This should come as no surprise to anyone who is familiar with the voting records of Tory MEPs. Tory MEPs have repeatedly voted against EU measures to clamp down on serious problems like multinational tax-dodging and the dangerous excesses of European banks, and now they're lobbying the EU to stop taking action against the tax havens like Bermuda and the Cayman Islands that suck so much wealth out of the EU economy.

The Tories are absolutely intent on protecting the interests of their financial backers (bankers, private health corporations, tax-dodgers, the inherited wealth aristocracy, the idle rentier class) above all other considerations, and their appalling interventions in the EU have proven this over and again. 

Mainstream media complicity
One of the most astonishing things about the "renegotiation" debate was the fact that 23 of David Cameron's own MPs made critical interventions about his so-called "renegotiation".

Just think of garish front page splashes every time Jeremy Corbyn comes under attack from some hopelessly discredited Blairite non-entity like Peter Mandelson or John McTernan (the Labour "strategist" who oversaw Labour losing 40 of their 41 seats in Scotland).  Yet 23 of David Cameron's own MPs standing up in the House of Commons to have a go at him barely even registers as news for some reason?

Just think back to the end of John Major's time as Prime Minister and all of the headlines about how the Tory party were hopelessly divided over Europe and the criticisms of his failure of leadership. Nothing has changed other than the fact that Tory divisions over Europe are even more serious now in light of the forthcoming In-Out referendum, yet the mainstream media just seem to give David Cameron a free pass on the divisions in his own party.


David Cameron's so-called "renegotiation" is an absolute shambles. Some of the stuff he is negotiating for is simply a smokescreen, other things he's negotiating for will create economic apartheid in the UK and likely cause tit-for-tat retribution against British migrant workers elsewhere in the EU.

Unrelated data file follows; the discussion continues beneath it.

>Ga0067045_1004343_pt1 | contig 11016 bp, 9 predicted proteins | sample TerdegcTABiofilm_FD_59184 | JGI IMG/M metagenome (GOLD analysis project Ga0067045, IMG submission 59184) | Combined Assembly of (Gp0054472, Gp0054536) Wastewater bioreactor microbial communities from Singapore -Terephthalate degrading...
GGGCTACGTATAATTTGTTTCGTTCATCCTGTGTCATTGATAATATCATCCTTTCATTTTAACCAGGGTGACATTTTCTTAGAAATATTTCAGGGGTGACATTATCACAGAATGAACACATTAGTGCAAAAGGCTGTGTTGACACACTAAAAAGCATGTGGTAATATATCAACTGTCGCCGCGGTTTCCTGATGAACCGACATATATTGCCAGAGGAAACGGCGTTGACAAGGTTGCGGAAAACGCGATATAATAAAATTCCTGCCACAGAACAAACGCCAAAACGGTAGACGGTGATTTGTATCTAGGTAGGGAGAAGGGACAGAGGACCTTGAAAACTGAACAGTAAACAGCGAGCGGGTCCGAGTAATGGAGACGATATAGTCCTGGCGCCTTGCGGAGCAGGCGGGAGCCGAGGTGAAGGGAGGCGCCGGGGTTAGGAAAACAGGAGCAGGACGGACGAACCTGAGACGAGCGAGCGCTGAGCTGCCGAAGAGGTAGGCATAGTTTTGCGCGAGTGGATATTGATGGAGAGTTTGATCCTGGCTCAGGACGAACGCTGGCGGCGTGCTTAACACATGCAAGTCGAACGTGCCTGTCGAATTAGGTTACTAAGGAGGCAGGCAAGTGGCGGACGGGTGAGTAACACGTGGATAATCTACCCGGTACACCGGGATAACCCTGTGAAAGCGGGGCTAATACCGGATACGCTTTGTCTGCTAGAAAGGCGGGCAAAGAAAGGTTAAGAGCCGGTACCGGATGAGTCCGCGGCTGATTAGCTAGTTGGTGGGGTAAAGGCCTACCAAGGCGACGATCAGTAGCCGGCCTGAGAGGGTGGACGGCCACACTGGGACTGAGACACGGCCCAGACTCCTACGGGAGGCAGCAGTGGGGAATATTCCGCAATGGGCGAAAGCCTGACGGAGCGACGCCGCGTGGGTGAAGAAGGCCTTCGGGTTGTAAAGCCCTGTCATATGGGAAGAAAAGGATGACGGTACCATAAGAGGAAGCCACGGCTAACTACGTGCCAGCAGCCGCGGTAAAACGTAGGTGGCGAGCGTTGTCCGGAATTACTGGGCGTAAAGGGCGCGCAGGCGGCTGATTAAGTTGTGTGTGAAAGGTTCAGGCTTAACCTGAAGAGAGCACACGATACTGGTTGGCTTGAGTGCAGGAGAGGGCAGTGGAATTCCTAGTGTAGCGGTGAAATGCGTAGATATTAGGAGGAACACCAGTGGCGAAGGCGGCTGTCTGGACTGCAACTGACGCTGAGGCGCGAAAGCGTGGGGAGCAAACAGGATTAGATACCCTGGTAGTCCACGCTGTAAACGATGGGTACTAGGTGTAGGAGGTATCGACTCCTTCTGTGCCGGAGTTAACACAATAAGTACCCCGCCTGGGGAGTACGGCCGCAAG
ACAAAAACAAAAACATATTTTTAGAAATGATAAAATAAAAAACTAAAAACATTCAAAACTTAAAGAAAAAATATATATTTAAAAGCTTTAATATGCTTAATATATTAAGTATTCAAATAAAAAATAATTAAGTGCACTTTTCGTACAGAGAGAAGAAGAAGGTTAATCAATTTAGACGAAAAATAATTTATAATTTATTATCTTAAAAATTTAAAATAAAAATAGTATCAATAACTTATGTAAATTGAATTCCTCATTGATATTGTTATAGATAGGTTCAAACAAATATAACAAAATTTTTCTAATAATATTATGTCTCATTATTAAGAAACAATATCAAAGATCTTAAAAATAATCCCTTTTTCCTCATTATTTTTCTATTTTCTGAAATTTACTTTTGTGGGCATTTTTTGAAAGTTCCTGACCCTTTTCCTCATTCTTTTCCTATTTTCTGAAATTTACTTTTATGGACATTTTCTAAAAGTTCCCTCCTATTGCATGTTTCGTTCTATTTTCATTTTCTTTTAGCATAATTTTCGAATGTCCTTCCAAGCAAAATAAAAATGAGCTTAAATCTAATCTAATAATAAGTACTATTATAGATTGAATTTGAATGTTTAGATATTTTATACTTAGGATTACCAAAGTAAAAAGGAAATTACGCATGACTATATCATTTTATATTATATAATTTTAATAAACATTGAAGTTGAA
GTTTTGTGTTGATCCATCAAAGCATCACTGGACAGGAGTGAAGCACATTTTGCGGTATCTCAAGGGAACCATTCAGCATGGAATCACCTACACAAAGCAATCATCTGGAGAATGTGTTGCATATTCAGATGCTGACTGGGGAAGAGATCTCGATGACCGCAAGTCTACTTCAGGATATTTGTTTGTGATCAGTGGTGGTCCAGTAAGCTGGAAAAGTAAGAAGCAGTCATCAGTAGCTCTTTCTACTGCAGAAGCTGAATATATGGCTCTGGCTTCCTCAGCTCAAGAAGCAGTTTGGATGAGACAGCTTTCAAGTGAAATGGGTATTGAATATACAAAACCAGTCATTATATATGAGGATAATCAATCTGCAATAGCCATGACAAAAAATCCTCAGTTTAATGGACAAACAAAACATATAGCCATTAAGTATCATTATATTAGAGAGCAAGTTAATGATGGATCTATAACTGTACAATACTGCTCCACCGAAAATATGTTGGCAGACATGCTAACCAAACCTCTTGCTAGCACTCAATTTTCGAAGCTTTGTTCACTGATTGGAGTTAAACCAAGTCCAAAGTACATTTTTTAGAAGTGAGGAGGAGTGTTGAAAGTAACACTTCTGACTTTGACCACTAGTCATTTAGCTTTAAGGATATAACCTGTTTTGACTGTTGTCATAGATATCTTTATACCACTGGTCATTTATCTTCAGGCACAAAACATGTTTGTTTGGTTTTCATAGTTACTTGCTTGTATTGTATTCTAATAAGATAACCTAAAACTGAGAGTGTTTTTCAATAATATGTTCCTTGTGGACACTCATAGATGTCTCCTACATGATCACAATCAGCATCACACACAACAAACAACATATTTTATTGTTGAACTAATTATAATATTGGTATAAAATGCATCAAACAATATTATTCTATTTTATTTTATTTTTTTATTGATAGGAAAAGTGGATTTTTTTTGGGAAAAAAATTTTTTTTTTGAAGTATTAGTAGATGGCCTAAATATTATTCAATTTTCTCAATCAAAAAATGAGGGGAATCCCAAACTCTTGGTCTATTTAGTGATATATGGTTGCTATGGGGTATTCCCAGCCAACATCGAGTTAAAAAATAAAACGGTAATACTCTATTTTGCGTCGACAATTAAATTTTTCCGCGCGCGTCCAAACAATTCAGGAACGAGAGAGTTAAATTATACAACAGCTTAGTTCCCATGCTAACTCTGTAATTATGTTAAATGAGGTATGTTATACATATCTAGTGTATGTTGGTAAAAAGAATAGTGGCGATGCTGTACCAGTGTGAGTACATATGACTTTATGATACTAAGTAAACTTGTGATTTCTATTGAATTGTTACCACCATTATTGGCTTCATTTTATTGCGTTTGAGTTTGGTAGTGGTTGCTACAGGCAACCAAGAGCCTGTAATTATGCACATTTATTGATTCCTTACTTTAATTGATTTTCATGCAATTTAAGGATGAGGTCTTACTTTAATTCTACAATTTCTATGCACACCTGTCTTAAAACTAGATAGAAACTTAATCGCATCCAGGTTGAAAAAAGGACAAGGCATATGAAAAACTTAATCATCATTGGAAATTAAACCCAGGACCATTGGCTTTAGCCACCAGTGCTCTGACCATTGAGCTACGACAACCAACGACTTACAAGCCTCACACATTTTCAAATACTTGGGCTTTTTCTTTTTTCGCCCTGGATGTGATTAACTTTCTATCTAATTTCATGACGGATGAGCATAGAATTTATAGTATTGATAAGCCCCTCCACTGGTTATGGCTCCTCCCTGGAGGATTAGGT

The fiction that David Cameron is protecting British sovereignty is catastrophically undermined by the fervent Tory support for the TTIP corporate power grab. How is it even remotely possible to claim to be putting British sovereignty "beyond doubt" whilst simultaneously supporting a plan designed to completely over-write British sovereignty with legislation to elevate multinational corporations above the constraints of our parliamentary and judicial institutions?

The purpose of David Cameron's so-called "renegotiation" seems to be the realpolitik of trying to appease Tory backbenchers and the right-wing press, rather than addressing any serious 
structural problems within the EU, or within the UK economy either for that matter.

Nobody on either side of the In-Out debate should be taken in by David Cameron's pathetic posturing, but unfortunately many will be if the pro-Tory press begin trumpeting Cameron's "renegotiation" as a wonderful success, when the slightest critical analysis reveals it to be the usual Tory smoke and mirrors game.

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Austerity is a con
The "bankrupt Britain" lie
The lamentable decline in the standard of public debate
How the mainstream media frame the political debate
The Tory ideological mission
Margaret Thatcher's toxic neoliberal legacies